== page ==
"It’s been a tough year, difficult to deal with, but it is what it is," a somber Muschamp said when it was over. "Those guys have persevered through some tough times and certainly this season being the iceberg of it all."
Now that it's in the history books, however, Florida's 2013 season might be remembered less as an iceberg and more as the ship that sunk when it struck one.
1. The level of enthusiasm: The Gators return home after completing their SEC schedule with five consecutive losses. Against an FCS opponent, there is always the possibility of a letdown in terms of the players' focus and passion. Do they just want this nightmare season to be over? Will they mail it in? There is certainly a chance the Gators will take the field only to find a half-filled stadium, as many irate fans have promised to stop attending games while their team struggles. On the other hand, Florida should motivation to end its long losing streak, and an overmatched opponent could be just the ticket to winning back some of those disappointed fans.
2. Defending the dreaded triple-option: It won't be easy. Florida coach Will Muschamp said the team "spent a lot of time in the offseason preparing and looking at different teams and how they handled this because it's so different from what we've faced." Georgia Southern totaled 341 yards against Alabama's stout defense in 2011, so the Eagles have everyone's full attention. The Gators defense, which ranks No. 15 against the run (allowing 115.1 yards a game) seems to understand its task at hand and Georgia Southern's capability of causing embarrassment. The triple-option attack forces defenses to play mistake-free and with great discipline while also defending big plays in the passing game that can come from just about anywhere on the field.
3. Who starts at quarterback? Starter Tyler Murphy (shoulder) missed last Saturday's game at South Carolina and is listed as questionable against GSU. He did get some throws in this week during practice, but Skyler Mornhinweg remains poised to make his second career start. Mornhinweg led a very conservative offense against the formidable Gamecocks defense, but Muschamp and offensive coordinator Brent Pease said this week they believe the redshirt freshman can handle an expanded playbook and more of a look in the passing game. The Gators might be tempted to keep Murphy on the sideline as a Plan B vs. the Eagles, considering how much Florida wants Murphy to be healthy for the regular-season finale against No. 2 Florida State.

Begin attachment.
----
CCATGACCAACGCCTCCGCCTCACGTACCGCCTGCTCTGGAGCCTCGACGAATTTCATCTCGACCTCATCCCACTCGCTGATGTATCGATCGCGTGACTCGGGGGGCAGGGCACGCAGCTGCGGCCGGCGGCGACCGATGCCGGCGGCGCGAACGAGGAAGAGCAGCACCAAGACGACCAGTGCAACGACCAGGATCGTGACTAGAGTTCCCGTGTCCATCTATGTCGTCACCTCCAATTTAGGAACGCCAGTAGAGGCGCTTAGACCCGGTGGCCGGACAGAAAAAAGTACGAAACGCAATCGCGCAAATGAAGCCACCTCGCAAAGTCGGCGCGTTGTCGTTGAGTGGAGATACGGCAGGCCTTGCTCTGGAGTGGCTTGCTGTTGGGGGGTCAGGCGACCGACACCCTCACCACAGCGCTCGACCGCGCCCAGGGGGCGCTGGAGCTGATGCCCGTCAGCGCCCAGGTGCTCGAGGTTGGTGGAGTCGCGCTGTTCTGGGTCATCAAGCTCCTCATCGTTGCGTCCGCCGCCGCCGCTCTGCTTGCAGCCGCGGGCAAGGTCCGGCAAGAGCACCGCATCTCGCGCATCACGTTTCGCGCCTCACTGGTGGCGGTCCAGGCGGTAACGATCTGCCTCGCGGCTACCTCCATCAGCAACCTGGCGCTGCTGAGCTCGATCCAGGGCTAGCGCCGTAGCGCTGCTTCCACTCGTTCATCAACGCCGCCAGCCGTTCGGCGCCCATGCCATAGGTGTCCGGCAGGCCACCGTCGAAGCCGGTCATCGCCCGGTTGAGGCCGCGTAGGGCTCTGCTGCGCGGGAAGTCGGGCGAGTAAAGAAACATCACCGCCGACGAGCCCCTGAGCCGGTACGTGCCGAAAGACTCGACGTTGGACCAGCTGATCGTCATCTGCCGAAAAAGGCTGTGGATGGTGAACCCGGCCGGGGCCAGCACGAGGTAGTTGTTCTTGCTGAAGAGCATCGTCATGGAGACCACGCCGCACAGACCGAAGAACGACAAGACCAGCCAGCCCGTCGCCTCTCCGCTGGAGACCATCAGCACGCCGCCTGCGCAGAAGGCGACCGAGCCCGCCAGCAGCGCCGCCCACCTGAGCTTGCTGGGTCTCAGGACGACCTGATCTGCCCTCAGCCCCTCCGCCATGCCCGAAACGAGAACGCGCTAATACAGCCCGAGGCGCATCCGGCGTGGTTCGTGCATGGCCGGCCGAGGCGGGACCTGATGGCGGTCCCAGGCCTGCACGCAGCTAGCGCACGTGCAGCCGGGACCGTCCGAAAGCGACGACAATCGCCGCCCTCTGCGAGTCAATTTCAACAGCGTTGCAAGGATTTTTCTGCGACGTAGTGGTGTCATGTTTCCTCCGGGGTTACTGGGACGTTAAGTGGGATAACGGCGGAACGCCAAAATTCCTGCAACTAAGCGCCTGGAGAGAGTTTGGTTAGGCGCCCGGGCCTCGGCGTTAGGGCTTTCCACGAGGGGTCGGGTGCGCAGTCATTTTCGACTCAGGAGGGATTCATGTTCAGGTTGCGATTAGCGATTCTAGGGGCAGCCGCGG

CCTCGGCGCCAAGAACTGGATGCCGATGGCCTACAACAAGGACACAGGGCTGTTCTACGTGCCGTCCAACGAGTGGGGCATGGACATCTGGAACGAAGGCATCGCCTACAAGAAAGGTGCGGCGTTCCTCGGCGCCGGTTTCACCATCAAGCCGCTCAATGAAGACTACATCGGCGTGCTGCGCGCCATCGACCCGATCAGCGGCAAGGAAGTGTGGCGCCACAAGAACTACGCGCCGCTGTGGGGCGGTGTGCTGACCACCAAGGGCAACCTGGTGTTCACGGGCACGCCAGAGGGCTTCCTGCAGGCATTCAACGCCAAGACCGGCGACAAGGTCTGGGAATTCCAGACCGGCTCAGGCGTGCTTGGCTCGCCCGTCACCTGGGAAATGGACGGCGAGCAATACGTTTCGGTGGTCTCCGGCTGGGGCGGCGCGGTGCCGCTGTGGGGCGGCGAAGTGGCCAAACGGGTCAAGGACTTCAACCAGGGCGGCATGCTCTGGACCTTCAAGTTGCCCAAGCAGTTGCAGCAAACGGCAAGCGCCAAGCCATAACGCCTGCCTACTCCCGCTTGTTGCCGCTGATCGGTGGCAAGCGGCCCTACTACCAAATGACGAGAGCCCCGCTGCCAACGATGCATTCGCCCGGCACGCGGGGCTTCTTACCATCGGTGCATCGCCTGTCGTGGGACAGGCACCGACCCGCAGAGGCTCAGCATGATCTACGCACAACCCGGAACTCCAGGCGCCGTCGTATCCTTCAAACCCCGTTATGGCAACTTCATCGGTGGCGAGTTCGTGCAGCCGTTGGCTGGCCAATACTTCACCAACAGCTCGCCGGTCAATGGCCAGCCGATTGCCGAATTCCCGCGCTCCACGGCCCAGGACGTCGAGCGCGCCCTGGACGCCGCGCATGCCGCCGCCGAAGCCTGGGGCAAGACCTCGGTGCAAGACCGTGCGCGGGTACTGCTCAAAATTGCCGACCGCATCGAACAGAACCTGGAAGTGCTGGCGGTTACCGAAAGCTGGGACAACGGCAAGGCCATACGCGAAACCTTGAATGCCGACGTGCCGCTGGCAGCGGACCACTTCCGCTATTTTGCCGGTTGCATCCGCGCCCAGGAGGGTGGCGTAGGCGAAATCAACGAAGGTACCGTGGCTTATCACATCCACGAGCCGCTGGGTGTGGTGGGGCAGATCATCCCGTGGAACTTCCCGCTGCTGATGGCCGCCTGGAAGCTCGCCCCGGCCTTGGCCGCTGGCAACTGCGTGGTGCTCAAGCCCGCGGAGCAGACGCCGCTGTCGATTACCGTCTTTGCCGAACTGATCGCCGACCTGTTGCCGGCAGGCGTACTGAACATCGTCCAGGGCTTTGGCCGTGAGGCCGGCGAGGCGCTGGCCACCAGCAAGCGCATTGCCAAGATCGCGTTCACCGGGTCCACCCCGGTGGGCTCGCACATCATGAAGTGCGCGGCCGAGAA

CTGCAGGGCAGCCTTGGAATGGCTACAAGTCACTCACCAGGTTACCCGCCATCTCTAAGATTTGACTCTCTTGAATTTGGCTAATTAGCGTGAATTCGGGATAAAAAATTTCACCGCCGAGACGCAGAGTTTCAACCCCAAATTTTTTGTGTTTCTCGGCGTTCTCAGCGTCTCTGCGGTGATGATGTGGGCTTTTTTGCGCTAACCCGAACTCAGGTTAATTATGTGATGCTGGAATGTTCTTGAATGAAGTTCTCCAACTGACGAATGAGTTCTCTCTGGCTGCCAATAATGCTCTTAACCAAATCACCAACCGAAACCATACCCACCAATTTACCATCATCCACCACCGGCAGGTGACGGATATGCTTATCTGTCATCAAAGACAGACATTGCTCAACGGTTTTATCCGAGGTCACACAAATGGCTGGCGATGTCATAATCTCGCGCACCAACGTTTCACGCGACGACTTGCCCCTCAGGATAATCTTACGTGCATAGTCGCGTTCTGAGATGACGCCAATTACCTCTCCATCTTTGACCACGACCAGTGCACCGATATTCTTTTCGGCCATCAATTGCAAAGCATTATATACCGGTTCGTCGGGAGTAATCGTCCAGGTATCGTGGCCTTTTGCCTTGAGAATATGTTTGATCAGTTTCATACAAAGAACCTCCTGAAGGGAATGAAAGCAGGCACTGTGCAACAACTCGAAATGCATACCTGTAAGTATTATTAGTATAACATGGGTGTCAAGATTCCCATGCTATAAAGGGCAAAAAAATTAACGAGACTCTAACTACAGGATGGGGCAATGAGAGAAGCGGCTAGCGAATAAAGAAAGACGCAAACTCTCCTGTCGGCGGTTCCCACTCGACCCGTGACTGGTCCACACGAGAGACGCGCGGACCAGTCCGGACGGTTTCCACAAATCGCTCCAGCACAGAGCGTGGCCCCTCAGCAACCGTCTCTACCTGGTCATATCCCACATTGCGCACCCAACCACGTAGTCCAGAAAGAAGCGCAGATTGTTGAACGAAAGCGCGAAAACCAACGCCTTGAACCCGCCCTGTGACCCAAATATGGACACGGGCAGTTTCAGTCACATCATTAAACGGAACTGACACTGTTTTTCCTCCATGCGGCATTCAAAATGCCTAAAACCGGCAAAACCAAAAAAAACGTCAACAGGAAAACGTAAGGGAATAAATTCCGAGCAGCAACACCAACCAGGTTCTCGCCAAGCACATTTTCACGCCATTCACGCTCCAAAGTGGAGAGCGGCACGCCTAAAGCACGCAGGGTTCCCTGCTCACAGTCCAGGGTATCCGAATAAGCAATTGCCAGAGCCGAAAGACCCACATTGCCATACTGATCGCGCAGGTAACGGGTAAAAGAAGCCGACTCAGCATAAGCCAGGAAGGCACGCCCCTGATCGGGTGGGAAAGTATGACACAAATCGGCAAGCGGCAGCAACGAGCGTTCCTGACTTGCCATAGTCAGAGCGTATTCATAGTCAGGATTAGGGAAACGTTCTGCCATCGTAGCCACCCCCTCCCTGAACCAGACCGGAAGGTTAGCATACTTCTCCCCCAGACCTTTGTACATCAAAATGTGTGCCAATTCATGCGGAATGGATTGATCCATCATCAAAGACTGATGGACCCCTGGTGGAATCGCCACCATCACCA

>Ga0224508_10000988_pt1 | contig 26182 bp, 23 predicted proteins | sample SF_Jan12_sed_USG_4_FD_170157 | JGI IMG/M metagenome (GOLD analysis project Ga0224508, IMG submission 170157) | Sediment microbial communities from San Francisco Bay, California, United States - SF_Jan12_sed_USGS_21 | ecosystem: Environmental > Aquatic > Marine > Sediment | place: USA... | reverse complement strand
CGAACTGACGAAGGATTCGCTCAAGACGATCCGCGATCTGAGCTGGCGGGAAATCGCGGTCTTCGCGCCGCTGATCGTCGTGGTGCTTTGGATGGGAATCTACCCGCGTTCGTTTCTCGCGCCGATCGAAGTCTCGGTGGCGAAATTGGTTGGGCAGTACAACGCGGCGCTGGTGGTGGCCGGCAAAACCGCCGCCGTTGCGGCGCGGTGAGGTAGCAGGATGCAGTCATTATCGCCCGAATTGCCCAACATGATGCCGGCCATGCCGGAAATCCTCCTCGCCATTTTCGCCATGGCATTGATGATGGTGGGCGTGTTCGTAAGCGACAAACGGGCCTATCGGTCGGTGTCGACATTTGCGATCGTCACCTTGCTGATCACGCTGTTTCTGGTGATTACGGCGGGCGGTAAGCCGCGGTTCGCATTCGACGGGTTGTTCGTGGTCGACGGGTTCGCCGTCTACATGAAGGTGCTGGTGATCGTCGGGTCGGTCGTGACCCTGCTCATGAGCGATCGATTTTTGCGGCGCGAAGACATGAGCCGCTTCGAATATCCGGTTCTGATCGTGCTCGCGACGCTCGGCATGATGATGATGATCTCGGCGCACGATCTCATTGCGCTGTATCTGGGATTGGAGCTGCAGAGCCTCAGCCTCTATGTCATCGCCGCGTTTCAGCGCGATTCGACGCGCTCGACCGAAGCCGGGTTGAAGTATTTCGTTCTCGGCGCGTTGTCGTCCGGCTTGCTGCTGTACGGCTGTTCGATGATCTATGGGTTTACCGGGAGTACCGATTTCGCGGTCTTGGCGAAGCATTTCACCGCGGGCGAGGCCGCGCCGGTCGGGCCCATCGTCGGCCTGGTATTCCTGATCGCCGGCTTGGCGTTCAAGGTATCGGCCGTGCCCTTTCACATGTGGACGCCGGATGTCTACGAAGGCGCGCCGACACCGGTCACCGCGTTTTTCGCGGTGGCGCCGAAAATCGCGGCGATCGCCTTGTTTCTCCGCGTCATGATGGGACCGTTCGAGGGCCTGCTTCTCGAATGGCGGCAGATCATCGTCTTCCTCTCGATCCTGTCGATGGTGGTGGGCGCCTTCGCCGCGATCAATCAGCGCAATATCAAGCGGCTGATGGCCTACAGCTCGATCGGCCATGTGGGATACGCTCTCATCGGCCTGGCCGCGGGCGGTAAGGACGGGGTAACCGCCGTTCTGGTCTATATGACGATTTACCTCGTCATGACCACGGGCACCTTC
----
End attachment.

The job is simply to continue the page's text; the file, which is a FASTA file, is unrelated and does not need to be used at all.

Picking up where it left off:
4. Momentum: Florida fell short of winning in Columbia, S.C., last week, but the Gators returned home with a measure of pride and confidence after nearly pulling off a surprising upset. Unlike the previous four games in its losing streak, Florida got off to a fast start against the Gamecocks. A first-quarter touchdown gave the Gators their first lead in a game since a 3-0 advantage at LSU on Oct. 12. Florida also had a 14-6 lead at halftime at South Carolina, its first advantage at the break since a 17-7 lead over Arkansas on Oct. 5. It will be interesting to see if the Gators can shake off the disappointment of their second-half collapse last week and reclaim the momentum they generated in the first half.
5. Anyone want to kick field goals? Two missed field goals against the Gamecocks might well have been the difference between winning and losing (not to mention staying home during bowl season). Florida has enough problems on offense to contend with, but when the Gators get bogged down in or near the red zone, a special kind of anxiety takes over on fourth down. After enjoying the luxury of record-breaking kicker Caleb Sturgis and his 79.5 percent field-goal accuracy for the previous four seasons, UF has struggled. Redshirt freshman Austin Hardin, the nation's No. 1 kicker prospect in the Class of 2012, has the strongest leg and was supposed to be the answer. However, he's made 4-of-11 field goals (36.4 percent). Senior Brad Phillips made a 28-yard field goal against Arkansas on Oct. 5 but also missed an extra point. Junior walk-on Francisco Velez has made 4-of-5 field goals but has limited range. The next time Florida is in field-goal range, the Gators might just want to go for it on fourth down.
The SEC's best run defense can be run on: LSU sophomore Jeremy Hill averaged 6.4 yards per carry and finished with 121 yards on 19 attempts. As a team, the Tigers averaged 4.5 yards per carry and finished with 175 rushing yards against a Florida defense that had allowed only one team above 100 yards (Arkansas, which ran for 111). Nobody before LSU averaged more than 3.8 yards a carry against the Gators. Florida's front seven couldn't get off blocks enough times, and it showed.